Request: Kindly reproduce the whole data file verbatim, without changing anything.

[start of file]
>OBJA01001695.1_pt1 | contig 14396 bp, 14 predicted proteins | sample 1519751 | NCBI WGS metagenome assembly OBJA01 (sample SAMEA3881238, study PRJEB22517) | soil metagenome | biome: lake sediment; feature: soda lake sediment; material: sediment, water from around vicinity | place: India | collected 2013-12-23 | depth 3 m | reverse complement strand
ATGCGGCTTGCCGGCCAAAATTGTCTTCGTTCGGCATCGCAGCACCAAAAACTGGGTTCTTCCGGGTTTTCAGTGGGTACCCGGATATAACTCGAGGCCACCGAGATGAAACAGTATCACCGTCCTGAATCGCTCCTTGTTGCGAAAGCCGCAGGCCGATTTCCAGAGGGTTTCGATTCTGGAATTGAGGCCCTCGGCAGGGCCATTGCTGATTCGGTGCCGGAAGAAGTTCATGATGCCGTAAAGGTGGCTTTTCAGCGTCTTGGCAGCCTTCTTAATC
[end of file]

>OBJA01001695.1_pt1 | contig 14396 bp, 14 predicted proteins | sample 1519751 | NCBI WGS metagenome assembly OBJA01 (sample SAMEA3881238, study PRJEB22517) | soil metagenome | biome: lake sediment; feature: soda lake sediment; material: sediment, water from around vicinity | place: India | collected 2013-12-23 | depth 3 m | reverse complement strand
ATGCGGCTTGCCGGCCAAAATTGTCTTCGTTCGGCATCGCAGCACCAAAAACTGGGTTCTTCCGGGTTTTCAGTGGGTACCCGGATATAACTCGAGGCCACCGAGATGAAACAGTATCACCGTCCTGAATCGCTCCTTGTTGCGAAAGCCGCAGGCCGATTTCCAGAGGGTTTCGATTCTGGAATTGAGGCCCTCGGCAGGGCCATTGCTGATTCGGTGCCGGAAGAAGTTCATGATGCCGTAAAGGTGGCTTTTCAGCGTCTTGGCAGCCTTCTTAATC